By KHINE KYAW
ASIA NEWS NETWORK
Charlie Thame, a researcher at Thammasat University’s faculty of political science, wrote a year-long report entitled “SEZs and value extraction from the Mekong.”
He said at the report launch on Friday the SEZs had been developed with limited transparency and locals have been displaced without proper consultation and adequate redress.
“International standards regarding land, labour rights, and environmental protection officially apply to SEZs, but they have not been effectively implemented,” he said.
“Workers face obstacles protecting rights they are entitled to. Environmental impact assessments have not always met international standards, and environmental regulations have been enforced selectively in some zones.”
Thame highlighted four key recommendations of a year-long report. He urged the government to revise the SEZ legislative and governance structures; to prioritise responsible investments in sustainable industries and to encourage investments in public infrastructure including education and healthcare; and to improve transparency and accountability in the development of SEZs.
He also suggested the civil society stress the voices of local communities and workers to ensure they are included in decision making of the projects as well as holding the government and companies accountable for activities related to the SEZs.
“It is hard to see many redeeming features of SEZs, and if I were from Myanmar, I would strongly suppose their development,” he said.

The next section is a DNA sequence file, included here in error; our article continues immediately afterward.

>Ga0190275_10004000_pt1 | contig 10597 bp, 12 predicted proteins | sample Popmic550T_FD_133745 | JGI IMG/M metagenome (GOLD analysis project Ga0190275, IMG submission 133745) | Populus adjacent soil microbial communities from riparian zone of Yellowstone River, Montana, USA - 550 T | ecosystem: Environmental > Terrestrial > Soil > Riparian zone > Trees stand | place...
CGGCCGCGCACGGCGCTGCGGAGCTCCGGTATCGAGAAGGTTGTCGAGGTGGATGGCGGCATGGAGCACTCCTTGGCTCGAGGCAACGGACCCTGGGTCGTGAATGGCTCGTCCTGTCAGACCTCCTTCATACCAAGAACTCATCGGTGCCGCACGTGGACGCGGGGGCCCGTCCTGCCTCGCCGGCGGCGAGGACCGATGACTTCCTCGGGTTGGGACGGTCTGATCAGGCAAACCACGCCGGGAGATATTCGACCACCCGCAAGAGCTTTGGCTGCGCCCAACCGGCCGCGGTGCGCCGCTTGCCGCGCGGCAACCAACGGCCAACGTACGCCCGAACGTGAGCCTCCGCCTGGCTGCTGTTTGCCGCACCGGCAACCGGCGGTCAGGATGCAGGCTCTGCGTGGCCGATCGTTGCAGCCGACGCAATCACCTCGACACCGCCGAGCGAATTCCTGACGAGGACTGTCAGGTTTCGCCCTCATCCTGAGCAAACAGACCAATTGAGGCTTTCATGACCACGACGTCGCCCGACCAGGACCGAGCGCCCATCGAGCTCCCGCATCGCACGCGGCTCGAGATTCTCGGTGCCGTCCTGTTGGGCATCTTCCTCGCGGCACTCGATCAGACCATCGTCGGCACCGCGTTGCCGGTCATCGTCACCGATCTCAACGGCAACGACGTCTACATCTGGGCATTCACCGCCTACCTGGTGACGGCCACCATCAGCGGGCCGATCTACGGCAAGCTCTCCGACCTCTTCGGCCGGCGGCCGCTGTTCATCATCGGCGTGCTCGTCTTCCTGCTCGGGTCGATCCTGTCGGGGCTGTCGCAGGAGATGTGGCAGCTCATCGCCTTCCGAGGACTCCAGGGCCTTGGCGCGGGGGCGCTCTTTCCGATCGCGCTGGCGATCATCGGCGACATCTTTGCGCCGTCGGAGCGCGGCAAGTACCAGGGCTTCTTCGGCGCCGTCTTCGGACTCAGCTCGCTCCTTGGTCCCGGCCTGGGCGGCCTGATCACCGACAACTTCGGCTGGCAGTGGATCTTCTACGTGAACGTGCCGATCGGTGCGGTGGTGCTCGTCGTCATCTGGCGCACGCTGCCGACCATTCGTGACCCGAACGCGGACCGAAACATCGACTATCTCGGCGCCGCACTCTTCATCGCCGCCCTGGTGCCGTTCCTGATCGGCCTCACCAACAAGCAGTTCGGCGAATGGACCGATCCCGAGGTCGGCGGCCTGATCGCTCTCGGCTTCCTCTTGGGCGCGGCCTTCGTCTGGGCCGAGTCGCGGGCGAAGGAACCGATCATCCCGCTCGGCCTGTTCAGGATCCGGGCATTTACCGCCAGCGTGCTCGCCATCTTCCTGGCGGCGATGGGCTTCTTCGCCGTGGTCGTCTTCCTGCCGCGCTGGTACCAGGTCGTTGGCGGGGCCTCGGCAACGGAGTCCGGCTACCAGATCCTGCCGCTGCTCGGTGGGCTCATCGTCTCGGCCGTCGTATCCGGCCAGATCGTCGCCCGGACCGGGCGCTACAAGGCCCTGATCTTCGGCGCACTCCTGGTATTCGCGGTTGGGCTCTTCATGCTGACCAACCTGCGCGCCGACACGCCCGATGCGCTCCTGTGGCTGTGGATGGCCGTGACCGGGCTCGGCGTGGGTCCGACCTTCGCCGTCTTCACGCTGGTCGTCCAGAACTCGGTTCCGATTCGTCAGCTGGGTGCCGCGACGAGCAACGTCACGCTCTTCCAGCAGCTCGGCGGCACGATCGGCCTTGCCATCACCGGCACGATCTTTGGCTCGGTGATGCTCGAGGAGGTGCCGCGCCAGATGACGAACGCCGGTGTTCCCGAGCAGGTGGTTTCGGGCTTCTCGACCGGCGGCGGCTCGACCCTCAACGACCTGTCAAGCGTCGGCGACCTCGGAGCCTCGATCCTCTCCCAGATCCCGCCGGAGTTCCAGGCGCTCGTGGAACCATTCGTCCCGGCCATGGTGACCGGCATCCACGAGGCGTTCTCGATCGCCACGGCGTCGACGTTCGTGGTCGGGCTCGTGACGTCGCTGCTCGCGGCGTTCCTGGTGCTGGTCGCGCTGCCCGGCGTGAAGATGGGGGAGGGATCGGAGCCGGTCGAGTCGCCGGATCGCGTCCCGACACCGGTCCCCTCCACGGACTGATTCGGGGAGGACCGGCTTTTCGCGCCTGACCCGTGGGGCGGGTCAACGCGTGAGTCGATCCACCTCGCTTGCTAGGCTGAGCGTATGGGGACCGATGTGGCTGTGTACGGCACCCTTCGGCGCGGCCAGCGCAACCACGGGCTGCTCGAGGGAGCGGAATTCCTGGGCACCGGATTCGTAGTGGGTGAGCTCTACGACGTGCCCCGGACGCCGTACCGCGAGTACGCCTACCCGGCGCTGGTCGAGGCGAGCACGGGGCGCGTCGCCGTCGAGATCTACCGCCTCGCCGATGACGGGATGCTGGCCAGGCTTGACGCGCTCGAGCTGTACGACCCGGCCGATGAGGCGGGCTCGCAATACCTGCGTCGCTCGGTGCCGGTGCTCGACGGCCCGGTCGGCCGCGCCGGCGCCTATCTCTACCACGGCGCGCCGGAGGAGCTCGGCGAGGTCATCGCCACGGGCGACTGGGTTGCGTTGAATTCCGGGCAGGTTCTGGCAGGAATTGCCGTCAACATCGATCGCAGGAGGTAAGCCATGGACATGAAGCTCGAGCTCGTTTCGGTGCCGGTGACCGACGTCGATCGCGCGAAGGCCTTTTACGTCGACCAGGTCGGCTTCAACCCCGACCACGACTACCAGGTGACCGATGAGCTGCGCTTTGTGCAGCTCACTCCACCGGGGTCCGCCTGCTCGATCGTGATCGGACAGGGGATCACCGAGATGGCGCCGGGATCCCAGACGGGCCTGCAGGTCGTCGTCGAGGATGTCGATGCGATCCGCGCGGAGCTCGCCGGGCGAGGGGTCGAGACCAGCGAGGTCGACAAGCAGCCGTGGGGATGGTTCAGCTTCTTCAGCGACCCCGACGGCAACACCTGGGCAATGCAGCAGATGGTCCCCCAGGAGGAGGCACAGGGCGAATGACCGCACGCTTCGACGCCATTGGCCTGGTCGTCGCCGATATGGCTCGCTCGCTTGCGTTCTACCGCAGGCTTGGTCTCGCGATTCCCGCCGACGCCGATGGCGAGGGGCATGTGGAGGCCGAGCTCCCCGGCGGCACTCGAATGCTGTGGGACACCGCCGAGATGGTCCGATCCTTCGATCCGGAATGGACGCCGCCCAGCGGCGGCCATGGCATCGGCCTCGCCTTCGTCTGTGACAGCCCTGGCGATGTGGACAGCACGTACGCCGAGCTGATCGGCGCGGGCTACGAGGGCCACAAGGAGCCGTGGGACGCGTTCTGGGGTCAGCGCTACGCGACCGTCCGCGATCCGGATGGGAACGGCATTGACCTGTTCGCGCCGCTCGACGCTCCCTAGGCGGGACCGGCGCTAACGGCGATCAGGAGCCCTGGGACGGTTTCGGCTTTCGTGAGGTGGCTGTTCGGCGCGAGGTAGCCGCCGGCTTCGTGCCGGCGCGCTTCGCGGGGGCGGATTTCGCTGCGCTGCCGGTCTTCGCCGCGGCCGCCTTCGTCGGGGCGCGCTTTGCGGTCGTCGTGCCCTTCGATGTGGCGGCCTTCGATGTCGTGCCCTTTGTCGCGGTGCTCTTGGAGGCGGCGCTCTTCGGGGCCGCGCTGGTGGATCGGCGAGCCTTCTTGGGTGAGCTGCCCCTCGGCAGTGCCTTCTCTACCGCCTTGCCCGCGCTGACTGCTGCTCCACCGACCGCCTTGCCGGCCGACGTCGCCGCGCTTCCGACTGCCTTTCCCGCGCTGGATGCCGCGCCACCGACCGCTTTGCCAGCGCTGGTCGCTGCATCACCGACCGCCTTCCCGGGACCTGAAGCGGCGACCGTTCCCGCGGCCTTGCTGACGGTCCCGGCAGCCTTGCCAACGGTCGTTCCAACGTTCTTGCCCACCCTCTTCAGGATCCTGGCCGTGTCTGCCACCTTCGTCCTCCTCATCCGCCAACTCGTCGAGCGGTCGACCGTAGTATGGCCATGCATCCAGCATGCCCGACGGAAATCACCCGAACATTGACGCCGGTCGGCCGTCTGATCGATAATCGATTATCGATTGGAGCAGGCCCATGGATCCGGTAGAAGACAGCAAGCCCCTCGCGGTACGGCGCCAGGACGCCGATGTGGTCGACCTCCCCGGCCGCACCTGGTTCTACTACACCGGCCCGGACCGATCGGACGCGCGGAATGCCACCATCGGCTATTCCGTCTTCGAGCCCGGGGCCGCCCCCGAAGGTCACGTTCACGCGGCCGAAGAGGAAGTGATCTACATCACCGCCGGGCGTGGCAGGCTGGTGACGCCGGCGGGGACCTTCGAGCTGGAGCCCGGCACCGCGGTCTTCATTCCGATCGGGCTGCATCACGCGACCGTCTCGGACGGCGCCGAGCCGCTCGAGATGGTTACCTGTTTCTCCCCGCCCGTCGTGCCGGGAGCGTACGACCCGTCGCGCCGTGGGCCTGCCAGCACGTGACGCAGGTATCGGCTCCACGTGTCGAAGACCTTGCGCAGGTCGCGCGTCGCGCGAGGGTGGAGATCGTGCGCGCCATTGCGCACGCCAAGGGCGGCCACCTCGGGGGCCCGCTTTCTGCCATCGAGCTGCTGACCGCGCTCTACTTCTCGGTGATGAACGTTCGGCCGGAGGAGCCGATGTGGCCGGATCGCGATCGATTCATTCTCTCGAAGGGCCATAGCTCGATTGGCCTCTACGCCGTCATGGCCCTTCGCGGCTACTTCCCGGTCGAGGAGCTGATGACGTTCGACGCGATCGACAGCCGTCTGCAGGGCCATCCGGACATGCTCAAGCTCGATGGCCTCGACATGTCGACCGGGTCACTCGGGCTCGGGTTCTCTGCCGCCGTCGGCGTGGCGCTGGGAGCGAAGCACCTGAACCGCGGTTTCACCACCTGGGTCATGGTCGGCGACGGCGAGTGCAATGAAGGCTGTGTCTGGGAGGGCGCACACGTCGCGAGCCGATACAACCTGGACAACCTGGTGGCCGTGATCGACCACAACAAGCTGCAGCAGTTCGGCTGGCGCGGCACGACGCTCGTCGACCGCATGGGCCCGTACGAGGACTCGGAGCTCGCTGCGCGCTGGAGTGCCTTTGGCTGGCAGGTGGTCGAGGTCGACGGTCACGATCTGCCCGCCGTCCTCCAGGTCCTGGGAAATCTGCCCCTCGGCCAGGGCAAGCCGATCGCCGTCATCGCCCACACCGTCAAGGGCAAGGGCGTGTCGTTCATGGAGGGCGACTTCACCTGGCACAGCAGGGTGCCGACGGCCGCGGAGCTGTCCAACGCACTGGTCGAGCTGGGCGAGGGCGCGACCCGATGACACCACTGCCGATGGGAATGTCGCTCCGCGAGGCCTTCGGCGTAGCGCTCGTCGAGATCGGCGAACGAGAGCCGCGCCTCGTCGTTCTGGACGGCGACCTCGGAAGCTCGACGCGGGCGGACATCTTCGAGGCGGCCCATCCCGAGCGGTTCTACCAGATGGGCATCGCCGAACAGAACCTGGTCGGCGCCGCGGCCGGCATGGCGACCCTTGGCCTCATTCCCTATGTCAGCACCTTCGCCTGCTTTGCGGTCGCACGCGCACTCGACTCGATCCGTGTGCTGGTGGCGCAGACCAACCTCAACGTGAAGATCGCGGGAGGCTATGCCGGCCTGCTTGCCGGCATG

He said the studies were based on desk reviews of existing literature, and interviews with government officials, investors, garment manufacturer association representatives, bank representatives, a national human rights commissioner, non-government organisations, and representatives from labour unions and organisations.
The report pointed out weaknesses in SEZ governance structures, and the lack of transparency and accountability in the development and administration of the zones, heightened the risk of capture of the State by political and economic elites.
Shalmali Guttal, executive director of Focus on the Global South, said economic growth could not be promoted without a proper assessment of costs and benefits.
“Globally, there is plenty of evidence to show the impacts of SEZs on the rights of workers and local communities. It is alarming that the interest of investors continues to be protected at the cost of people and the environment,” she said.
According to Guttal, the Greater Mekong subregion usually draws investors’ interest thanks to its abundant resources, plenty of land, and young and energetic labour.
She said the government should protect the rights of its citizens to ensure benefits from Asean Economic Community. She called for transparency with the agreements and implementation of mega projects.
“The quality of the environment is really vital to that of life. The agreements with companies should not be a secret. Negative impacts on the quality of water and forests etc should not be neglected,” she said.
Soe Shwe, coordinator of Myanmar SEZs Watch, said the current SEZ law did not provide enough protection for local communities but mainly aimed at protecting the interest of investors to attract FDI.
“Our laws and regulations need to be reviewed and amended as soon as possible. They should include protection measures for residents living in the project areas,” he said.
He added the government must minimise the negative impacts caused by the SEZs by providing locals with opportunities to participate in the consultations and decision making before implementation of the projects.
“It is really hard to raise our voices, when it comes to implementation of the SEZs. Once the decision is set by the authorities, they always try to neglect locals’ view. Such practice has been deep-rooted, and we have not seen any progress under this democratic government yet,” he said.